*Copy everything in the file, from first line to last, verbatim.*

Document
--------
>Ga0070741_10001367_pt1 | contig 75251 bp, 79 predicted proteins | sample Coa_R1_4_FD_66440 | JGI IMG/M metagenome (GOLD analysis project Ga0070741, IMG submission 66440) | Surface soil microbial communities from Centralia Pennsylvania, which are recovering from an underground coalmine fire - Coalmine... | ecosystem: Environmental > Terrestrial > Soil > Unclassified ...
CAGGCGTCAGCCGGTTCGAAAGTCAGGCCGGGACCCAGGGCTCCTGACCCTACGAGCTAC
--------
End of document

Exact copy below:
>Ga0070741_10001367_pt1 | contig 75251 bp, 79 predicted proteins | sample Coa_R1_4_FD_66440 | JGI IMG/M metagenome (GOLD analysis project Ga0070741, IMG submission 66440) | Surface soil microbial communities from Centralia Pennsylvania, which are recovering from an underground coalmine fire - Coalmine... | ecosystem: Environmental > Terrestrial > Soil > Unclassified ...
CAGGCGTCAGCCGGTTCGAAAGTCAGGCCGGGACCCAGGGCTCCTGACCCTACGAGCTAC